In 2005, Cornwell moved to Atlanta and opened his own sports law firm. His list of high-profile clients had continued to grow. He represented running back Reggie Bush when he was investigated by the NCAA as well as Stallworth, the wide receiver who was sentenced to 30 days in jail for killing a pedestrian while driving drunk.

In March 2010, Roethlisberger, the Pittsburgh Steelers’ quarterback, texted Cornwell the morning a 20-year-old student of Georgia College & State University accused Roethlisberger of sexually assaulting her at the Capital City Club in Milledgeville. Cornwell was already defending Roethlisberger who had been accused of assaulting another woman in Nevada in 2008.

Cornwell brought in Garland, the legendary attorney, to lead Roethlisberger’s defense. Weeks later, the district attorney declined to prosecute the case.

It was at this time when Cornwell realized, as a solo practitioner, he needed some help. Last May, he joined Gordon & Rees, a San Francisco-based law firm with more than 500 lawyers in 28 cities. It was no coincidence, he said, that the firm’s Atlanta office had a strong sports and entertainment law practice.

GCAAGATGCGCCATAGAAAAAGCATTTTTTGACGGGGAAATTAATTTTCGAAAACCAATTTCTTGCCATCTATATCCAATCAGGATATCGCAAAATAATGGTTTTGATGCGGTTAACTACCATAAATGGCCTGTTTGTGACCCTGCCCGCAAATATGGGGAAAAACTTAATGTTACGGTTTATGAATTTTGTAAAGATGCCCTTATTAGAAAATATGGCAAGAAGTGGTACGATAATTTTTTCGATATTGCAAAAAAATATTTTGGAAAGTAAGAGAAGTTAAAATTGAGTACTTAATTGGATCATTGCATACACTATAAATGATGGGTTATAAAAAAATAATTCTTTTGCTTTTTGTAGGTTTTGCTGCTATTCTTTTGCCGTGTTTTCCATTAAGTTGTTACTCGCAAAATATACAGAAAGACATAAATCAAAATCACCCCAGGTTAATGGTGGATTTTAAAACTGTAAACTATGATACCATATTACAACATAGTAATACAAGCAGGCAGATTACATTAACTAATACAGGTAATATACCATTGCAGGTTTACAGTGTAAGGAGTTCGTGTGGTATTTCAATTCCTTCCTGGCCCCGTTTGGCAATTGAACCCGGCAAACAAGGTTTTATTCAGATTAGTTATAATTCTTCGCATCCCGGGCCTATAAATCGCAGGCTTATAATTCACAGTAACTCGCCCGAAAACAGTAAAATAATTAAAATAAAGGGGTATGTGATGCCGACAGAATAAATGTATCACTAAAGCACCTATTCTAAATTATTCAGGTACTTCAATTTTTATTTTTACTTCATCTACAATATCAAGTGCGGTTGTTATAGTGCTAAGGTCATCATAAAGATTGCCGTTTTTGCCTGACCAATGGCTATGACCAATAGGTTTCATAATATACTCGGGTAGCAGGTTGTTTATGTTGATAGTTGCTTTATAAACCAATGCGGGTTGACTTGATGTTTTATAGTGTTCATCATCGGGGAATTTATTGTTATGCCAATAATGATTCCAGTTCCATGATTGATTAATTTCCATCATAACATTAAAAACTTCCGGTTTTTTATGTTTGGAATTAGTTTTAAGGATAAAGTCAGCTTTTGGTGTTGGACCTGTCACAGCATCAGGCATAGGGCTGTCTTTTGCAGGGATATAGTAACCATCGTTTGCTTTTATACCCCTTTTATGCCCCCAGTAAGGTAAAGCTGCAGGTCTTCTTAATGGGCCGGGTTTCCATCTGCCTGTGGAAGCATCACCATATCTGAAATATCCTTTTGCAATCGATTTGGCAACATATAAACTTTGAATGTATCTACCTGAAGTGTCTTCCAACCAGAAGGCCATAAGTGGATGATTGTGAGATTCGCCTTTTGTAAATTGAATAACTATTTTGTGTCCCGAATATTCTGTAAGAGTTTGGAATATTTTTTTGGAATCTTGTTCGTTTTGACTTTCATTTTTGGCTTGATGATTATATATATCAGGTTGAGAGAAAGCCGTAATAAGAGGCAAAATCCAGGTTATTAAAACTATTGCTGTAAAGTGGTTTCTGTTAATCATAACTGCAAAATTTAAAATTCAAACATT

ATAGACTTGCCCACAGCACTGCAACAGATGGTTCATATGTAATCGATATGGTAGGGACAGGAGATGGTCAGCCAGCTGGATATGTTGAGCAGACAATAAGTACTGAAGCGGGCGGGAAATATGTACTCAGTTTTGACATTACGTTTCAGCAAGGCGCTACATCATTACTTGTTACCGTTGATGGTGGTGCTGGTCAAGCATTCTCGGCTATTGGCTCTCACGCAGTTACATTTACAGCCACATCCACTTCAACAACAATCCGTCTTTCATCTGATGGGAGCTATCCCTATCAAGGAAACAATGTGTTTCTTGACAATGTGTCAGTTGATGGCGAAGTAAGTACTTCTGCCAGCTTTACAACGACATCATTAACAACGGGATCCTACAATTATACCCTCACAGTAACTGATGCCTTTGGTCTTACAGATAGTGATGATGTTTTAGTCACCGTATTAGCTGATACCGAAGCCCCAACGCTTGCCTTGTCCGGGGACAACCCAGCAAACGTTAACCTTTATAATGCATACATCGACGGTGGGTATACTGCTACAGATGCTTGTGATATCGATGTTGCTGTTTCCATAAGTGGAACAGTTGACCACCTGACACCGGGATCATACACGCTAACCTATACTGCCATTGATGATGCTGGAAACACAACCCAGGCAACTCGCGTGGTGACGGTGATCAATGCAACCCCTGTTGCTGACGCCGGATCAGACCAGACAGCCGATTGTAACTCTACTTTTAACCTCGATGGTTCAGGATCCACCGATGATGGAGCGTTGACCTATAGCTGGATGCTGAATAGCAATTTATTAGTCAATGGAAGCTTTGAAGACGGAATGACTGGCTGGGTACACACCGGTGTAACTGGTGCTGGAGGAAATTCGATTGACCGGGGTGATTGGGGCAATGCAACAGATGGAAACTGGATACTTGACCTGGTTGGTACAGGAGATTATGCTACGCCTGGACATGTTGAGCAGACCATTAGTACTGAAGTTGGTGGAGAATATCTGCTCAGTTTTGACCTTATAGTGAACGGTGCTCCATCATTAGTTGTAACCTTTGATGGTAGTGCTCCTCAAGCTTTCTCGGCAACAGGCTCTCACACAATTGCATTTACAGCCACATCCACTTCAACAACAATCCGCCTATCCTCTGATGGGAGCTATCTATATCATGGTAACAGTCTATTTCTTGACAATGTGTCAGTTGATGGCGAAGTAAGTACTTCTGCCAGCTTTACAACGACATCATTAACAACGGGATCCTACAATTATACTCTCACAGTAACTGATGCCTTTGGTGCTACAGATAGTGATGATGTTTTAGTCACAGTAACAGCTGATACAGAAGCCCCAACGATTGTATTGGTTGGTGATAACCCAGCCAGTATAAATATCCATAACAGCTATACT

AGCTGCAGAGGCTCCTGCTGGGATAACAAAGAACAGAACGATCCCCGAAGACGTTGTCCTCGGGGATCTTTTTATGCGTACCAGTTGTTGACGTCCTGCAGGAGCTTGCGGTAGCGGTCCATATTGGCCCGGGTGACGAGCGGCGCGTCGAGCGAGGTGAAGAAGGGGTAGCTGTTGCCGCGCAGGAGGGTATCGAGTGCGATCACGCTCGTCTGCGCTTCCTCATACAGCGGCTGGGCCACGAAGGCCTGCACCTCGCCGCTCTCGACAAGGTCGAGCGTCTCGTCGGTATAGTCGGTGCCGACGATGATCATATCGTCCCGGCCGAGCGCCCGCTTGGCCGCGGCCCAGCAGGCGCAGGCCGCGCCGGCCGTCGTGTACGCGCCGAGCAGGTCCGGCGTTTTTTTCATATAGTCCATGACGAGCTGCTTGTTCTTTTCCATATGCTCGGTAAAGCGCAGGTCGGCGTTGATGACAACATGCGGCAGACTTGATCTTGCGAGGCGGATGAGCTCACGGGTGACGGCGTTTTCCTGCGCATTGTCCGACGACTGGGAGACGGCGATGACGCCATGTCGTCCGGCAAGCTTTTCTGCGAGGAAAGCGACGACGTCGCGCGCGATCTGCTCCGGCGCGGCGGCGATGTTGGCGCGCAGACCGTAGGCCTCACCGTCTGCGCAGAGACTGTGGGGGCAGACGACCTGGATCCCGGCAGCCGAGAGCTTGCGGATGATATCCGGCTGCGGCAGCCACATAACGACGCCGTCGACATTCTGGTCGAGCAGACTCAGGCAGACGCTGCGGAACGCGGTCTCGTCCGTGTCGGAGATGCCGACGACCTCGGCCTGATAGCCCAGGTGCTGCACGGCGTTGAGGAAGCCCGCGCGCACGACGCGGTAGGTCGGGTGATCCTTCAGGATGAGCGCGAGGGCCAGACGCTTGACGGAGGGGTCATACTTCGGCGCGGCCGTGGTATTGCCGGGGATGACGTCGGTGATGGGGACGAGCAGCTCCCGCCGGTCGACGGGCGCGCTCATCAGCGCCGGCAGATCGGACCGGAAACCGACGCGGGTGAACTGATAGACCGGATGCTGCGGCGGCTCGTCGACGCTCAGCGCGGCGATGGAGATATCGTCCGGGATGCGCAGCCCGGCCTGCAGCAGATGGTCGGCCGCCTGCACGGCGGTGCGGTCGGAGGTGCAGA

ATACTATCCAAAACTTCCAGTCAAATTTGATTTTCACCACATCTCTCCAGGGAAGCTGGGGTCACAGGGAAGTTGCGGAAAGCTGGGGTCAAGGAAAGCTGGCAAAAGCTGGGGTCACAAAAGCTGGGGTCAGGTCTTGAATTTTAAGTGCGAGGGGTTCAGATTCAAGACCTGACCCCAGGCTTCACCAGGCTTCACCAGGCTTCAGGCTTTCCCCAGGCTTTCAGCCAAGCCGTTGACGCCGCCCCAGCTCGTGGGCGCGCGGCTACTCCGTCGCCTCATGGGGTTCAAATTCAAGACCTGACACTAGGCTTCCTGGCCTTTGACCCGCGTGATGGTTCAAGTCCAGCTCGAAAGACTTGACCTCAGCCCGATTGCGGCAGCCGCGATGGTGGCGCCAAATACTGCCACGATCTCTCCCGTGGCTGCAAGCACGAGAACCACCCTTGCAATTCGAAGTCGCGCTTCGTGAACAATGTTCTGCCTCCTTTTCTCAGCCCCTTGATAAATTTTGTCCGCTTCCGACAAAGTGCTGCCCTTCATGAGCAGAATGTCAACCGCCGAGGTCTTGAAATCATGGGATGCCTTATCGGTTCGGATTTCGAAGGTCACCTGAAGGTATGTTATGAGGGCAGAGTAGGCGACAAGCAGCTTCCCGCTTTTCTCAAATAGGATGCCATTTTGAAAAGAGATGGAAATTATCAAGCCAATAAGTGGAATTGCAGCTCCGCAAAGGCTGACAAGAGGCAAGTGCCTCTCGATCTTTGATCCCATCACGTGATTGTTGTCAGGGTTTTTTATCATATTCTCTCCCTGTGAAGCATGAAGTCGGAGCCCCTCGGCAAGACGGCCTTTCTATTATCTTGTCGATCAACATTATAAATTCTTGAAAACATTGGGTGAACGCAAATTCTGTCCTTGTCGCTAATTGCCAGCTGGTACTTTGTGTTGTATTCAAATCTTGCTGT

Cornwell joined the firm shortly after an arbitration panel overturned Braun’s 50-game suspension.

Cornwell challenged Braun’s 2011 drug test by arguing the collector, Dino Laurenzi Jr., did not follow proper procedure. Instead of taking a urine sample directly to a Federal Express office for shipment on the day it was collected, Laurenzi kept it in a container at his home overnight, violating the chain-of-custody protocol, Cornwell said.

Cornwell no longer represents Braun, who recently accepted a 65-game suspension for his own ties to the Biogenesis anti-aging lab. Cornwell said the suspension makes no difference as to what happened more than a year ago.

“I had a clear understanding once I met Ryan what our defenses were and we pursued them and were successful,” he said. “Subsequent events weren’t in our control or anticipated. I don’t think what’s happened with Biogenesis in anyway alters the legitimacy of the case we put on or the result.”